The Role of Amazigh Libyan Civil Society in the Tamazgha Spring


The Role of Amazigh Libyan Civil Society in the Tamazgha Spring
The fall of Gaddafi’s regime in 2011 has had a significant impact on the development and implementation of different social and political reforms in Libya. During the 1969-2010 period, the Libyan regime, its political system and national policies had been set against the Amazigh, who were thus unable to develop their own social and political organizations. Since the regime change, Libyan society has been drawn into political struggle, but has also had the chance to reorganize itself. There is no doubt that Amazigh civil society has played an essential role, emerging as a cultural and political player during the revolution on the upper hills of the Infusen (Nefusa) mountain range in 2011. Moreover, the movement progressed during the post-revolutionary period as a cultural and political advocate seeking reconsideration and recognition within the country’s constitutional framework. This paper highlights recent developments in Libya, the crucial role of the Amazigh civil society during the period of the revolution and its essential movement towards the uprising that toppled Colonel Gaddafi. The paper seeks to present the methods used to mobilize people with highly ambitious goals of social and political transformation. It presents some of the aspects of how Amazigh civil society managed to benefit from the media as a tool of promotion, developing political entities and outreach at a global scale in order to influence society and public opinion, through methods including advocacy, campaigning, building partnerships and developing social and political projects.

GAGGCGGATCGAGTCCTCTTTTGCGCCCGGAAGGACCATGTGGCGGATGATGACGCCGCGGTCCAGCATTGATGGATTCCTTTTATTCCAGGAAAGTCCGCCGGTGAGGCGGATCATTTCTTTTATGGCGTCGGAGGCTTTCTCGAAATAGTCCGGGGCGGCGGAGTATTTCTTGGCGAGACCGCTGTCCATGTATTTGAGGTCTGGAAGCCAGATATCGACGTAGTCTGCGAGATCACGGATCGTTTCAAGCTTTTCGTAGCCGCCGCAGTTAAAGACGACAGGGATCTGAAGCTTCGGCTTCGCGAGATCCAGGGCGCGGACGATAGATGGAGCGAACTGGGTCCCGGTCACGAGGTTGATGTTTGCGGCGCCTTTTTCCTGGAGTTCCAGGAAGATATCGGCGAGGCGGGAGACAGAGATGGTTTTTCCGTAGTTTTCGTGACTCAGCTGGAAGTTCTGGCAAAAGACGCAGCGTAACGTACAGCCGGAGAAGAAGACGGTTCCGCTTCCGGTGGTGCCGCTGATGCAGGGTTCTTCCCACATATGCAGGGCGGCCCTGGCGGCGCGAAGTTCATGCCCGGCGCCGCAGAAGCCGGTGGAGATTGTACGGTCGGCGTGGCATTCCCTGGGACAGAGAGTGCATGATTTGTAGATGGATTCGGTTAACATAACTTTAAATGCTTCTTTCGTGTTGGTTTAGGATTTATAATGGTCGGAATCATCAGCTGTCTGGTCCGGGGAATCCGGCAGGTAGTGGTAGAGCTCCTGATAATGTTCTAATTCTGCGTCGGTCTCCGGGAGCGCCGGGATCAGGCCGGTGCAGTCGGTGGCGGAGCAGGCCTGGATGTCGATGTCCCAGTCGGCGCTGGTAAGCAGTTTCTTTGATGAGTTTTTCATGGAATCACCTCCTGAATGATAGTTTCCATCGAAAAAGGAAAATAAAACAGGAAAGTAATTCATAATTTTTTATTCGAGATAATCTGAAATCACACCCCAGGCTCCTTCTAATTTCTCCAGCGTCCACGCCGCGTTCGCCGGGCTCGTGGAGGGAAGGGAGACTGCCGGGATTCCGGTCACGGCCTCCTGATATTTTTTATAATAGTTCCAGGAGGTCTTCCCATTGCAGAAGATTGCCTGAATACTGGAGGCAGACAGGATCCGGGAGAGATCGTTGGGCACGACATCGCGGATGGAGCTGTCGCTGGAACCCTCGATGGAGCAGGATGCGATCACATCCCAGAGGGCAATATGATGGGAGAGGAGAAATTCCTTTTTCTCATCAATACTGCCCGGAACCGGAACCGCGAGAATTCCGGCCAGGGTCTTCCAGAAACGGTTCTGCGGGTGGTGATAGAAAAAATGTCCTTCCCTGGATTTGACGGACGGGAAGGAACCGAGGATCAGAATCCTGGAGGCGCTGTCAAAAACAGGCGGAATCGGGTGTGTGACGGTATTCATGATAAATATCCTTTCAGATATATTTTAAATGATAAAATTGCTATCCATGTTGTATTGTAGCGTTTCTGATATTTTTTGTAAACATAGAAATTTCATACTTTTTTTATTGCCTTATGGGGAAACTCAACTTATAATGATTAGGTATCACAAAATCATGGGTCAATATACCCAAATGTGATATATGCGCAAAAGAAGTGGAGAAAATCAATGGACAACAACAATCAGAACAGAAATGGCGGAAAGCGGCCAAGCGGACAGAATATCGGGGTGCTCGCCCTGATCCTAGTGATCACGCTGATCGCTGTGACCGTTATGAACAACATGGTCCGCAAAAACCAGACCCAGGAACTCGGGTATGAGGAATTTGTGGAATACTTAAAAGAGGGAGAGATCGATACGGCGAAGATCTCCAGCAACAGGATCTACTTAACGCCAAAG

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Studi Magrebini

Buzakhar, Madghis, Buzakhar, Mazigh, et Buzakhar, Nasser, “The Role of Amazigh Libyan Civil Society in the Tamazgha Spring”, 2016, bibliographie, consulté le 24 avril 2024,

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